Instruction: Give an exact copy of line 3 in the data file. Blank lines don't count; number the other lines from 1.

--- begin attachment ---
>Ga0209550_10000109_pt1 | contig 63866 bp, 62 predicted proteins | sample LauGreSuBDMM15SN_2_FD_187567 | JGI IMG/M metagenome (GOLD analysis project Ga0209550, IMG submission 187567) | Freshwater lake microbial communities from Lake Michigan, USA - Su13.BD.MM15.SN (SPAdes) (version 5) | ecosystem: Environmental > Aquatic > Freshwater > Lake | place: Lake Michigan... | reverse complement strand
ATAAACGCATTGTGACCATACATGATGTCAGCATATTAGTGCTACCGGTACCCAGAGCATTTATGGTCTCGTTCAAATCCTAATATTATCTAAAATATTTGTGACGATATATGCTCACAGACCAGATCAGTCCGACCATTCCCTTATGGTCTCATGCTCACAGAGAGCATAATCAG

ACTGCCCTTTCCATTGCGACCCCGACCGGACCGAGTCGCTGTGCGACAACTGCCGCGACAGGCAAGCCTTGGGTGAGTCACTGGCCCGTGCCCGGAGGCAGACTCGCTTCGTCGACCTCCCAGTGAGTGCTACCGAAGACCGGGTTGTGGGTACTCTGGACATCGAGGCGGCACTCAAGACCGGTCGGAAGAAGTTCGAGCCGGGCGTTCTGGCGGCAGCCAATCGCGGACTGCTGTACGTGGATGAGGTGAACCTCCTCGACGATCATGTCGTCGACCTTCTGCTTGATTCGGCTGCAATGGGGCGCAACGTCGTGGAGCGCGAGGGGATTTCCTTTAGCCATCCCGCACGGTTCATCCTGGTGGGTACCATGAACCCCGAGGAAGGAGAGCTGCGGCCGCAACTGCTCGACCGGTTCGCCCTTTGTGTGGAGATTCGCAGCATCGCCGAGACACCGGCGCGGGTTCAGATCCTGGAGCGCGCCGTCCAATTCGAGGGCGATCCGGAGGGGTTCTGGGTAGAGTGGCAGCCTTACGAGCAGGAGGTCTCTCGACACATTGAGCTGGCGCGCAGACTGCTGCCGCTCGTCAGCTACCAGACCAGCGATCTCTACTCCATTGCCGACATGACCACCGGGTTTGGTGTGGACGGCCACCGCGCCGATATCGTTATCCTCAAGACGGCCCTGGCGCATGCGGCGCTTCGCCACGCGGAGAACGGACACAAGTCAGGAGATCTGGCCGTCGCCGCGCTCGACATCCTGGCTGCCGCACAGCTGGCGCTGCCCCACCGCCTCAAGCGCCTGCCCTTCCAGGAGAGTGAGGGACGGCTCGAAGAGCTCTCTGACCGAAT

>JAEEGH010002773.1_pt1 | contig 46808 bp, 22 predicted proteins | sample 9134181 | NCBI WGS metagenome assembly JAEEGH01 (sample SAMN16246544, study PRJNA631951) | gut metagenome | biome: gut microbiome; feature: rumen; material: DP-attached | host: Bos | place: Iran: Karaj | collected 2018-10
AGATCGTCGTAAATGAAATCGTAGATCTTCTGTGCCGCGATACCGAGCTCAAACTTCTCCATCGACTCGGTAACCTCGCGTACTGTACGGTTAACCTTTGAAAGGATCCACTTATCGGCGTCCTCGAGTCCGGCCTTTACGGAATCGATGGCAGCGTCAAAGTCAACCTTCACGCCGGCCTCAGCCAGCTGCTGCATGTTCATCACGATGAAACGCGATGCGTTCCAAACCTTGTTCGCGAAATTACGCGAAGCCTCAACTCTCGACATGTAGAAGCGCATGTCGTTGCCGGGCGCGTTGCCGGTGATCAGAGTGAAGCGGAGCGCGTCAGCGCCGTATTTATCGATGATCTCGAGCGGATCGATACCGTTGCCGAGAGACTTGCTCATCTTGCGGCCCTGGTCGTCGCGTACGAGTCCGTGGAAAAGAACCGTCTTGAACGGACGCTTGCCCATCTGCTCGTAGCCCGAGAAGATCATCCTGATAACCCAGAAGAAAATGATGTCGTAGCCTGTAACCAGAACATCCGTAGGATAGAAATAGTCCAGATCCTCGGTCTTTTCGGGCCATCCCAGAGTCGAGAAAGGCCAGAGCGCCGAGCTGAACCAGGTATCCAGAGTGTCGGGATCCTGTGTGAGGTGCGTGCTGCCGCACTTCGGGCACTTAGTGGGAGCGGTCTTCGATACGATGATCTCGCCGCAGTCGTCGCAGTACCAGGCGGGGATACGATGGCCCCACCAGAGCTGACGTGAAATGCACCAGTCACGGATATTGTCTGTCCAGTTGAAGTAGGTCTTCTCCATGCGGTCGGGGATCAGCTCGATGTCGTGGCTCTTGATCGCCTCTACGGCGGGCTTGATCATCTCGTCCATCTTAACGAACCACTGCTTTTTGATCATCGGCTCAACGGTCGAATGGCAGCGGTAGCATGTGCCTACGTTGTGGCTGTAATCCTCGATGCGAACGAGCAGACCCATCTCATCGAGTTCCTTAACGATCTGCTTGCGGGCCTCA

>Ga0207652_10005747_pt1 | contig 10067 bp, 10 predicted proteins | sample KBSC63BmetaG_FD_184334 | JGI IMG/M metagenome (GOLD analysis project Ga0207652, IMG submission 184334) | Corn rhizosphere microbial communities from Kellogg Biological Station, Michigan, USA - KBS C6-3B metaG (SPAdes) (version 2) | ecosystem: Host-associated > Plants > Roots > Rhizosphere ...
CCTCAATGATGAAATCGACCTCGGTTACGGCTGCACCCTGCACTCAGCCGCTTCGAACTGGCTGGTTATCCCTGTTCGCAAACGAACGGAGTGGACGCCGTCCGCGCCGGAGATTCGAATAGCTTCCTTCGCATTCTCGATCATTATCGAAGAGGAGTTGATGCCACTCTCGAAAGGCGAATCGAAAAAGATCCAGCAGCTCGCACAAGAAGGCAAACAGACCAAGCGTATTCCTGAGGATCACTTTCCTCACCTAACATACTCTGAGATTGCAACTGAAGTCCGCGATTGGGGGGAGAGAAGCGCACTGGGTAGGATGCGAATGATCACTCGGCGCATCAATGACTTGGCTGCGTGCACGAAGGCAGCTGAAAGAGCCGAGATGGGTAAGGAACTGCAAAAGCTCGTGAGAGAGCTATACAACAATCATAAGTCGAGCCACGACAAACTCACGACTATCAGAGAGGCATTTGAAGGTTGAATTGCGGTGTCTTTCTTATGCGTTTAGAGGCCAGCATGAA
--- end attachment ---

ACTGCCCTTTCCATTGCGACCCCGACCGGACCGAGTCGCTGTGCGACAACTGCCGCGACAGGCAAGCCTTGGGTGAGTCACTGGCCCGTGCCCGGAGGCAGACTCGCTTCGTCGACCTCCCAGTGAGTGCTACCGAAGACCGGGTTGTGGGTACTCTGGACATCGAGGCGGCACTCAAGACCGGTCGGAAGAAGTTCGAGCCGGGCGTTCTGGCGGCAGCCAATCGCGGACTGCTGTACGTGGATGAGGTGAACCTCCTCGACGATCATGTCGTCGACCTTCTGCTTGATTCGGCTGCAATGGGGCGCAACGTCGTGGAGCGCGAGGGGATTTCCTTTAGCCATCCCGCACGGTTCATCCTGGTGGGTACCATGAACCCCGAGGAAGGAGAGCTGCGGCCGCAACTGCTCGACCGGTTCGCCCTTTGTGTGGAGATTCGCAGCATCGCCGAGACACCGGCGCGGGTTCAGATCCTGGAGCGCGCCGTCCAATTCGAGGGCGATCCGGAGGGGTTCTGGGTAGAGTGGCAGCCTTACGAGCAGGAGGTCTCTCGACACATTGAGCTGGCGCGCAGACTGCTGCCGCTCGTCAGCTACCAGACCAGCGATCTCTACTCCATTGCCGACATGACCACCGGGTTTGGTGTGGACGGCCACCGCGCCGATATCGTTATCCTCAAGACGGCCCTGGCGCATGCGGCGCTTCGCCACGCGGAGAACGGACACAAGTCAGGAGATCTGGCCGTCGCCGCGCTCGACATCCTGGCTGCCGCACAGCTGGCGCTGCCCCACCGCCTCAAGCGCCTGCCCTTCCAGGAGAGTGAGGGACGGCTCGAAGAGCTCTCTGACCGAAT